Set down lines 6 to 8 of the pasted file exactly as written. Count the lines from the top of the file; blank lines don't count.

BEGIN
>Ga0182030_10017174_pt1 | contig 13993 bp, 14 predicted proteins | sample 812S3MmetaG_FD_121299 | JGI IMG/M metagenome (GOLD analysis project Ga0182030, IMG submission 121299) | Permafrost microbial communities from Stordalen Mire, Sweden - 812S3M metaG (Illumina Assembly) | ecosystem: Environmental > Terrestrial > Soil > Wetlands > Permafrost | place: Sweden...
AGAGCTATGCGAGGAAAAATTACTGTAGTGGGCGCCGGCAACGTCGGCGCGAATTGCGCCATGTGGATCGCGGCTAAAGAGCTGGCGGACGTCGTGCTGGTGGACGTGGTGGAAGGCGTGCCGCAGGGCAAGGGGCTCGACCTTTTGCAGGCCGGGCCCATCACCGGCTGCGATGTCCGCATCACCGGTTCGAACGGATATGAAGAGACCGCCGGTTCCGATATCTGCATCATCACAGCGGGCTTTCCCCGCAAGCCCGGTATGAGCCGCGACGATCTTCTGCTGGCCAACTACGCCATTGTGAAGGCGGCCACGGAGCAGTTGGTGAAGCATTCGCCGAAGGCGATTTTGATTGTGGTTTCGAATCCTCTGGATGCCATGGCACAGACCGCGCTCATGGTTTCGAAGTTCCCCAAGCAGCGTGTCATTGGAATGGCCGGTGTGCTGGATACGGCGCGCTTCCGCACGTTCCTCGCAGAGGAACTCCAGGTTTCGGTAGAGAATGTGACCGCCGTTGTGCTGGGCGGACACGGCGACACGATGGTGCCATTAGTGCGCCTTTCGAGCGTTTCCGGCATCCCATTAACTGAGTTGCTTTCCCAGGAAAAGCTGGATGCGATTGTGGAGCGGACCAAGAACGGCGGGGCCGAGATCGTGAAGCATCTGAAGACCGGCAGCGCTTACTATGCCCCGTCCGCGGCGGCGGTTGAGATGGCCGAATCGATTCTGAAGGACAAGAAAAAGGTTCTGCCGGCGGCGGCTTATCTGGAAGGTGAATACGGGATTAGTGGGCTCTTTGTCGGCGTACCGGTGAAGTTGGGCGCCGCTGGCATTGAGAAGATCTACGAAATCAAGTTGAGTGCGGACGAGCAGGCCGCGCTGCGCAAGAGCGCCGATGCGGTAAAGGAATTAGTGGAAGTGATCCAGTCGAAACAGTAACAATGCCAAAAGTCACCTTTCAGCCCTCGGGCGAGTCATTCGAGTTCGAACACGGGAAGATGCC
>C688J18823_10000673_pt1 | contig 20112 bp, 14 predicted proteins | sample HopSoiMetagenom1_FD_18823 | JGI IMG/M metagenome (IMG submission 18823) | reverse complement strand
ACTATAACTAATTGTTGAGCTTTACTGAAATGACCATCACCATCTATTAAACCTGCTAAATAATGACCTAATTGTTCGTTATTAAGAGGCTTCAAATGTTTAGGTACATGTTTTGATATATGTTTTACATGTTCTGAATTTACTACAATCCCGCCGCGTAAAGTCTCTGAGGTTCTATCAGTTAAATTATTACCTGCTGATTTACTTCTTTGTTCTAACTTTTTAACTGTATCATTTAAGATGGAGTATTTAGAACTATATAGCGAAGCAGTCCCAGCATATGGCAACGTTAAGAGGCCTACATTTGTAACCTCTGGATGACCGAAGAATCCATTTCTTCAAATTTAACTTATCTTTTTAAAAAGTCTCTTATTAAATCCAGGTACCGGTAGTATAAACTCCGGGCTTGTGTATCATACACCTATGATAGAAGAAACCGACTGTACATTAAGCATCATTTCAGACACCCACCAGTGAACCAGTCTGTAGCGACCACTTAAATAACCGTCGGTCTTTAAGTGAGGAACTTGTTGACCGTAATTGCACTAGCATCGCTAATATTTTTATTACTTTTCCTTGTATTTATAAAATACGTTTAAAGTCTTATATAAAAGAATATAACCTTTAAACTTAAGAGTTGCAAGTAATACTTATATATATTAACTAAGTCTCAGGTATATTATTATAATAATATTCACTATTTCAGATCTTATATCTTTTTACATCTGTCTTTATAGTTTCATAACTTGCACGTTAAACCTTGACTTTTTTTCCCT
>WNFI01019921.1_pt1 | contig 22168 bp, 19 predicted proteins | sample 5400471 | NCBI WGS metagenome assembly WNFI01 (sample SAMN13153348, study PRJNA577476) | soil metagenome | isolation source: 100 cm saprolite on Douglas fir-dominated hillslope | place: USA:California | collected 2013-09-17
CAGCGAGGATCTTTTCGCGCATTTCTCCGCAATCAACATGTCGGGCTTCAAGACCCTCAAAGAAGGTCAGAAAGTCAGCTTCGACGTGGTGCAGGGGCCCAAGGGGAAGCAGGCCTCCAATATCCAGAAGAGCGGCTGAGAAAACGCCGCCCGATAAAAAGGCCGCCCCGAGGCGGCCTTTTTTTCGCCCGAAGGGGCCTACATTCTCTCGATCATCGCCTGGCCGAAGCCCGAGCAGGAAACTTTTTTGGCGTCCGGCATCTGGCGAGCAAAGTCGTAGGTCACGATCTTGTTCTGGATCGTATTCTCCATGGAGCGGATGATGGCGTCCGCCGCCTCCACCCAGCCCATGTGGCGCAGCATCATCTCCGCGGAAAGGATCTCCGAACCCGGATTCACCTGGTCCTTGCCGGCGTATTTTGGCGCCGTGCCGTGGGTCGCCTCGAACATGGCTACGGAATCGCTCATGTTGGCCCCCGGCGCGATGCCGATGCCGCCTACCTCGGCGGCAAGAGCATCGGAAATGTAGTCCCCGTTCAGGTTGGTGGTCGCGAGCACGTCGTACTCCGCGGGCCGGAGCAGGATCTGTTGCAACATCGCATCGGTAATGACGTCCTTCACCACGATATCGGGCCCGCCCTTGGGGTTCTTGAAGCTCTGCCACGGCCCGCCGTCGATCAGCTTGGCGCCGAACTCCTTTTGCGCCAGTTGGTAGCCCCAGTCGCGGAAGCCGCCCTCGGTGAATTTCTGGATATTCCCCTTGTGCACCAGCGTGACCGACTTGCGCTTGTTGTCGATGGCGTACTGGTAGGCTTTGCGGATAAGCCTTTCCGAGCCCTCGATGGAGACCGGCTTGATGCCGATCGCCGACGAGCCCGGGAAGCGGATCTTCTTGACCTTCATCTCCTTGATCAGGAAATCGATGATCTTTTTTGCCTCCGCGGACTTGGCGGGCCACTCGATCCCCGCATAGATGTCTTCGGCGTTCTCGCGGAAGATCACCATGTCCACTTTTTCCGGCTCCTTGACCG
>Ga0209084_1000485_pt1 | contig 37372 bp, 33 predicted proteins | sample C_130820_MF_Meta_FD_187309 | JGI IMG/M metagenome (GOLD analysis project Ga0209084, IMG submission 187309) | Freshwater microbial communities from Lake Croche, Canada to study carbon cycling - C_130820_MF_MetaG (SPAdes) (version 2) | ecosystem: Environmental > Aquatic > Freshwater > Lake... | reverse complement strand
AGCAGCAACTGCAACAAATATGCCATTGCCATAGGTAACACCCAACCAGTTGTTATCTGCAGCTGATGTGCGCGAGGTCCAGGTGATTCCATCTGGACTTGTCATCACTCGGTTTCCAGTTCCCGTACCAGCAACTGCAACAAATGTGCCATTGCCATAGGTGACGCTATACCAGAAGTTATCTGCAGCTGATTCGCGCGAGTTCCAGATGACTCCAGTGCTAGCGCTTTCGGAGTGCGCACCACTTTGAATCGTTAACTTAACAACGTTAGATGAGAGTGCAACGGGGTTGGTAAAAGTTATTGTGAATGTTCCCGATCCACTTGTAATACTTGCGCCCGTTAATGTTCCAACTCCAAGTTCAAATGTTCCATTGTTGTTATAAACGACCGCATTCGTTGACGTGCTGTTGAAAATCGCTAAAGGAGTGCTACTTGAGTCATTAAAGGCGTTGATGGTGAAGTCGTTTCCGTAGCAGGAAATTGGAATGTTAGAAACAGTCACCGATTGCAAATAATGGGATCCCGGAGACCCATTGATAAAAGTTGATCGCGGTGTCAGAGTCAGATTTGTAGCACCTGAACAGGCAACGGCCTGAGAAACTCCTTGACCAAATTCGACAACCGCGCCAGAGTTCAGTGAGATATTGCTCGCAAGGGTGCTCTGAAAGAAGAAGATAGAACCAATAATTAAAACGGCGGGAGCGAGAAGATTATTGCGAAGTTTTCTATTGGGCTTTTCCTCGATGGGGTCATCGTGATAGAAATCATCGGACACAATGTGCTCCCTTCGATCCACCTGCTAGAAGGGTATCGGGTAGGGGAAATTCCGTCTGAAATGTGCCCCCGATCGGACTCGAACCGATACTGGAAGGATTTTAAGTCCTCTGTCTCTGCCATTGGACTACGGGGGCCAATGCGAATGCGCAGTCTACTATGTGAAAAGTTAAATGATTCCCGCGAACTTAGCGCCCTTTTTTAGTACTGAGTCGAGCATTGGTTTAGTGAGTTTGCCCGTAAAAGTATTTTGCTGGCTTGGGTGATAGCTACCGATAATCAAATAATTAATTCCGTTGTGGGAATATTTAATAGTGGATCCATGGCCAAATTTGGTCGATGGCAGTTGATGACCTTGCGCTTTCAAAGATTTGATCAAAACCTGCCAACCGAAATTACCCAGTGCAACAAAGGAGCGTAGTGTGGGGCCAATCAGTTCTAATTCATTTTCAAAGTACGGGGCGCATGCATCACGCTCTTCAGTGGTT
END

CAGCGAGGATCTTTTCGCGCATTTCTCCGCAATCAACATGTCGGGCTTCAAGACCCTCAAAGAAGGTCAGAAAGTCAGCTTCGACGTGGTGCAGGGGCCCAAGGGGAAGCAGGCCTCCAATATCCAGAAGAGCGGCTGAGAAAACGCCGCCCGATAAAAAGGCCGCCCCGAGGCGGCCTTTTTTTCGCCCGAAGGGGCCTACATTCTCTCGATCATCGCCTGGCCGAAGCCCGAGCAGGAAACTTTTTTGGCGTCCGGCATCTGGCGAGCAAAGTCGTAGGTCACGATCTTGTTCTGGATCGTATTCTCCATGGAGCGGATGATGGCGTCCGCCGCCTCCACCCAGCCCATGTGGCGCAGCATCATCTCCGCGGAAAGGATCTCCGAACCCGGATTCACCTGGTCCTTGCCGGCGTATTTTGGCGCCGTGCCGTGGGTCGCCTCGAACATGGCTACGGAATCGCTCATGTTGGCCCCCGGCGCGATGCCGATGCCGCCTACCTCGGCGGCAAGAGCATCGGAAATGTAGTCCCCGTTCAGGTTGGTGGTCGCGAGCACGTCGTACTCCGCGGGCCGGAGCAGGATCTGTTGCAACATCGCATCGGTAATGACGTCCTTCACCACGATATCGGGCCCGCCCTTGGGGTTCTTGAAGCTCTGCCACGGCCCGCCGTCGATCAGCTTGGCGCCGAACTCCTTTTGCGCCAGTTGGTAGCCCCAGTCGCGGAAGCCGCCCTCGGTGAATTTCTGGATATTCCCCTTGTGCACCAGCGTGACCGACTTGCGCTTGTTGTCGATGGCGTACTGGTAGGCTTTGCGGATAAGCCTTTCCGAGCCCTCGATGGAGACCGGCTTGATGCCGATCGCCGACGAGCCCGGGAAGCGGATCTTCTTGACCTTCATCTCCTTGATCAGGAAATCGATGATCTTTTTTGCCTCCGCGGACTTGGCGGGCCACTCGATCCCCGCATAGATGTCTTCGGCGTTCTCGCGGAAGATCACCATGTCCACTTTTTCCGGCTCCTTGACCG
>Ga0209084_1000485_pt1 | contig 37372 bp, 33 predicted proteins | sample C_130820_MF_Meta_FD_187309 | JGI IMG/M metagenome (GOLD analysis project Ga0209084, IMG submission 187309) | Freshwater microbial communities from Lake Croche, Canada to study carbon cycling - C_130820_MF_MetaG (SPAdes) (version 2) | ecosystem: Environmental > Aquatic > Freshwater > Lake... | reverse complement strand
AGCAGCAACTGCAACAAATATGCCATTGCCATAGGTAACACCCAACCAGTTGTTATCTGCAGCTGATGTGCGCGAGGTCCAGGTGATTCCATCTGGACTTGTCATCACTCGGTTTCCAGTTCCCGTACCAGCAACTGCAACAAATGTGCCATTGCCATAGGTGACGCTATACCAGAAGTTATCTGCAGCTGATTCGCGCGAGTTCCAGATGACTCCAGTGCTAGCGCTTTCGGAGTGCGCACCACTTTGAATCGTTAACTTAACAACGTTAGATGAGAGTGCAACGGGGTTGGTAAAAGTTATTGTGAATGTTCCCGATCCACTTGTAATACTTGCGCCCGTTAATGTTCCAACTCCAAGTTCAAATGTTCCATTGTTGTTATAAACGACCGCATTCGTTGACGTGCTGTTGAAAATCGCTAAAGGAGTGCTACTTGAGTCATTAAAGGCGTTGATGGTGAAGTCGTTTCCGTAGCAGGAAATTGGAATGTTAGAAACAGTCACCGATTGCAAATAATGGGATCCCGGAGACCCATTGATAAAAGTTGATCGCGGTGTCAGAGTCAGATTTGTAGCACCTGAACAGGCAACGGCCTGAGAAACTCCTTGACCAAATTCGACAACCGCGCCAGAGTTCAGTGAGATATTGCTCGCAAGGGTGCTCTGAAAGAAGAAGATAGAACCAATAATTAAAACGGCGGGAGCGAGAAGATTATTGCGAAGTTTTCTATTGGGCTTTTCCTCGATGGGGTCATCGTGATAGAAATCATCGGACACAATGTGCTCCCTTCGATCCACCTGCTAGAAGGGTATCGGGTAGGGGAAATTCCGTCTGAAATGTGCCCCCGATCGGACTCGAACCGATACTGGAAGGATTTTAAGTCCTCTGTCTCTGCCATTGGACTACGGGGGCCAATGCGAATGCGCAGTCTACTATGTGAAAAGTTAAATGATTCCCGCGAACTTAGCGCCCTTTTTTAGTACTGAGTCGAGCATTGGTTTAGTGAGTTTGCCCGTAAAAGTATTTTGCTGGCTTGGGTGATAGCTACCGATAATCAAATAATTAATTCCGTTGTGGGAATATTTAATAGTGGATCCATGGCCAAATTTGGTCGATGGCAGTTGATGACCTTGCGCTTTCAAAGATTTGATCAAAACCTGCCAACCGAAATTACCCAGTGCAACAAAGGAGCGTAGTGTGGGGCCAATCAGTTCTAATTCATTTTCAAAGTACGGGGCGCATGCATCACGCTCTTCAGTGGTT